MATERIALS AND METHODS

Laying hens and composition of experimental diets: In this study, eighty 24-wk-old Single Comb White Leghorn (SCWL) laying hens were randomly assigned into 4 groups with four subgroups of 5 birds each (20 laying hens per group) and fed a commercially prepared diets containing 0% (Group A, control), 1% (Group B), 2% (Group C), or 3% black seeds (Group D) for 7 weeks. Chemical Analysis of the commercial laying hen diet: Dry matter, 88%; crude protein, 160 g kg–1; crude fiber, 7%; ash, 13%, NaCL, 0.35%, calcium, 3%, phosphorus, 1%; lysine, 0.7%; methionine, 0.33%; cysteine, 0.31%; metabolic energy, 2700 kcal kg–1; vitamin A, 8000 IU kg–1; vitamin D, 1500 IU kg–1, riboflavin, 4 mg kg–1; cobalamine, 10 mg kg–1; vitamin E, 15 mg kg–1; vitamin K, 2 mg kg–1; choline, 500 mg kg–1; niacin, 25 mg kg–1; mangan, 60 mg kg–1; zinc, 50 mg kg–1. Black seeds were used after crushed by using a grinder. Water and feed were provided ad libitum during the study. The photoperiod was set at 16L:8D throughout the study. Body weights of laying hens were determined at the beginning and end of the experimental study.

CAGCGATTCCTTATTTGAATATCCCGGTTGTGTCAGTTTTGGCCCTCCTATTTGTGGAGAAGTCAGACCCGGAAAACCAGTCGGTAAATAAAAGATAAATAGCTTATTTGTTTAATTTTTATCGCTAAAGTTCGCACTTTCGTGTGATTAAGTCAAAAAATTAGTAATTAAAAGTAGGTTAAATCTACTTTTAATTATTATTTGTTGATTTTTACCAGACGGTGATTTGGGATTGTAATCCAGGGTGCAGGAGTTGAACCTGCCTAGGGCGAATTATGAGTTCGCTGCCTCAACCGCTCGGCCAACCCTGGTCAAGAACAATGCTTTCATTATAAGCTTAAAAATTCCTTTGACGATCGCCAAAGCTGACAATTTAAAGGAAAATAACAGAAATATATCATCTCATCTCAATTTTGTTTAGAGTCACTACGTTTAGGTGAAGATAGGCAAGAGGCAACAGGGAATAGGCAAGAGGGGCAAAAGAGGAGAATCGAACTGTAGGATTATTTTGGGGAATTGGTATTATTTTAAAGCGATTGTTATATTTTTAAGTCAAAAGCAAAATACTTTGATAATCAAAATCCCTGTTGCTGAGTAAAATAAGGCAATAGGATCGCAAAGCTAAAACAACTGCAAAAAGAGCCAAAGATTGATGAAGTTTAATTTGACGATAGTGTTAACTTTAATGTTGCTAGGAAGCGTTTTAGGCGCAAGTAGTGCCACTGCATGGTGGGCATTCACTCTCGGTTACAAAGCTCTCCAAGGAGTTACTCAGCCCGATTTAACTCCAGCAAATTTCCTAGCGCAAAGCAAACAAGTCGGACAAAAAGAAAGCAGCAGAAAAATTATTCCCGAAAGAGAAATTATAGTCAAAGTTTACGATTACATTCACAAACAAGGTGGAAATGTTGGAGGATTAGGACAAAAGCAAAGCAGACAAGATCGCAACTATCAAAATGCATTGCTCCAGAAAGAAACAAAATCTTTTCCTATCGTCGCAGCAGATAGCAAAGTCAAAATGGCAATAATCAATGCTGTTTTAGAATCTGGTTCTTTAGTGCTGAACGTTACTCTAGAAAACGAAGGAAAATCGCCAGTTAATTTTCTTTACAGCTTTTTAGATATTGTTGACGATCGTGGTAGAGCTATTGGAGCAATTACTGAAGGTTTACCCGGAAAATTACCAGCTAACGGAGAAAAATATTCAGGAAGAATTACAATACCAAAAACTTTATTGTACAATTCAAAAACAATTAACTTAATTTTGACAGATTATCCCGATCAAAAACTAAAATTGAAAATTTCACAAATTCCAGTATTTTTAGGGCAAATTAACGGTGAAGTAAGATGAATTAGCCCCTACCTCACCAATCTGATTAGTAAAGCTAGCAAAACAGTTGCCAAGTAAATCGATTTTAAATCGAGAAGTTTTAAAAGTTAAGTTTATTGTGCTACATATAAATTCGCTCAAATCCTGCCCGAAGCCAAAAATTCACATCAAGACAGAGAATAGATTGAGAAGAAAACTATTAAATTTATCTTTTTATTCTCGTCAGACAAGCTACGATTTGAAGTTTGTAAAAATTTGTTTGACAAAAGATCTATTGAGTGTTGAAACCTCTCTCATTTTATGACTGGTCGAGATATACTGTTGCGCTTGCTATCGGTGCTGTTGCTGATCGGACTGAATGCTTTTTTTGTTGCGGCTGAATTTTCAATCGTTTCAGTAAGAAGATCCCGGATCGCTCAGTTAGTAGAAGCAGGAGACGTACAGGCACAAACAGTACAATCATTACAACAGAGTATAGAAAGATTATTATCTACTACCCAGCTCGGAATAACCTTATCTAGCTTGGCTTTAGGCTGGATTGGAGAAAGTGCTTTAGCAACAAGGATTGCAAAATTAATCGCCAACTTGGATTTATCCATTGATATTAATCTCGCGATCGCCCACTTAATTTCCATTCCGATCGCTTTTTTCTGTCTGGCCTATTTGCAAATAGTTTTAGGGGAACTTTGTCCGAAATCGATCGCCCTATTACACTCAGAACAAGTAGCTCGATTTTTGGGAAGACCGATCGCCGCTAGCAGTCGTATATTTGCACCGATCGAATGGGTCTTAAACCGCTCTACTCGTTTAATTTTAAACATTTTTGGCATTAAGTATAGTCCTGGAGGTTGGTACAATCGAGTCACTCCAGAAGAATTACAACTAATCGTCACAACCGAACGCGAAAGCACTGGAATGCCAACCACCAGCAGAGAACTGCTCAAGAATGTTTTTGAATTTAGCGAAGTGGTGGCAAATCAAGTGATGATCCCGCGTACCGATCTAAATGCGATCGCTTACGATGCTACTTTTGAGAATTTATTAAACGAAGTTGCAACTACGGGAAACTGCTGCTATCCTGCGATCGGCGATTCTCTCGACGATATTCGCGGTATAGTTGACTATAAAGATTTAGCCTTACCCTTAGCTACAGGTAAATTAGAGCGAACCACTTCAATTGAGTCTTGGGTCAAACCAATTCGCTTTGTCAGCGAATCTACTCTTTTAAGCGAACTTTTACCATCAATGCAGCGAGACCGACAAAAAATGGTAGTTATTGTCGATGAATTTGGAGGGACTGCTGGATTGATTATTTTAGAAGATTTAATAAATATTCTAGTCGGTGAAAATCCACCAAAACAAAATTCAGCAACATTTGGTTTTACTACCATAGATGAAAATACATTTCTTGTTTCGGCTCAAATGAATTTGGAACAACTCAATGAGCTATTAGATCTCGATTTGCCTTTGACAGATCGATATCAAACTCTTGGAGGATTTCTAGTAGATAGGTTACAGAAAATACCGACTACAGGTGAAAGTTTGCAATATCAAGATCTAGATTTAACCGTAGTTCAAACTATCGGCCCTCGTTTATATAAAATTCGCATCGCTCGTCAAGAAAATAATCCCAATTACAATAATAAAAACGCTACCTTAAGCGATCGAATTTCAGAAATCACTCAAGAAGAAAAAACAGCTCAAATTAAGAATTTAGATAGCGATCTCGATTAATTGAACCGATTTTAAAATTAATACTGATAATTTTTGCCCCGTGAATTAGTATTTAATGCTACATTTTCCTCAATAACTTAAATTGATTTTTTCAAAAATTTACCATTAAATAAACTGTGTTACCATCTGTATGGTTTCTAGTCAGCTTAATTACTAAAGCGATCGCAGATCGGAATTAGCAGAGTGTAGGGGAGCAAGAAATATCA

Feed consumption was recorded on a subgroup basis at weekly intervals. Feed efficiency (kg feed/kg eggs) was calculated for every group in the study. Sixteen eggs per group (four eggs per each subgroup) were collected on every week and they were weighed, broken open and the weights of egg, albumen, yolk and shell recorded. And also egg yolk index, albumen index, yolk color, Haugh units, shell thickness of those eggs were measured. Shell thickness was measured by micrometer (Mitutoyo, 0.01 mm, Japan).

Statistical analysis: Data were analyzed by SPSS 10.0 versions for windows. The differences between groups were determined by analysis of variance (ANOVA). When the differences were significant (p<0.05), Duncan’s Multiple Range Test was performed. Data were expressed as means±SE.

RESULTS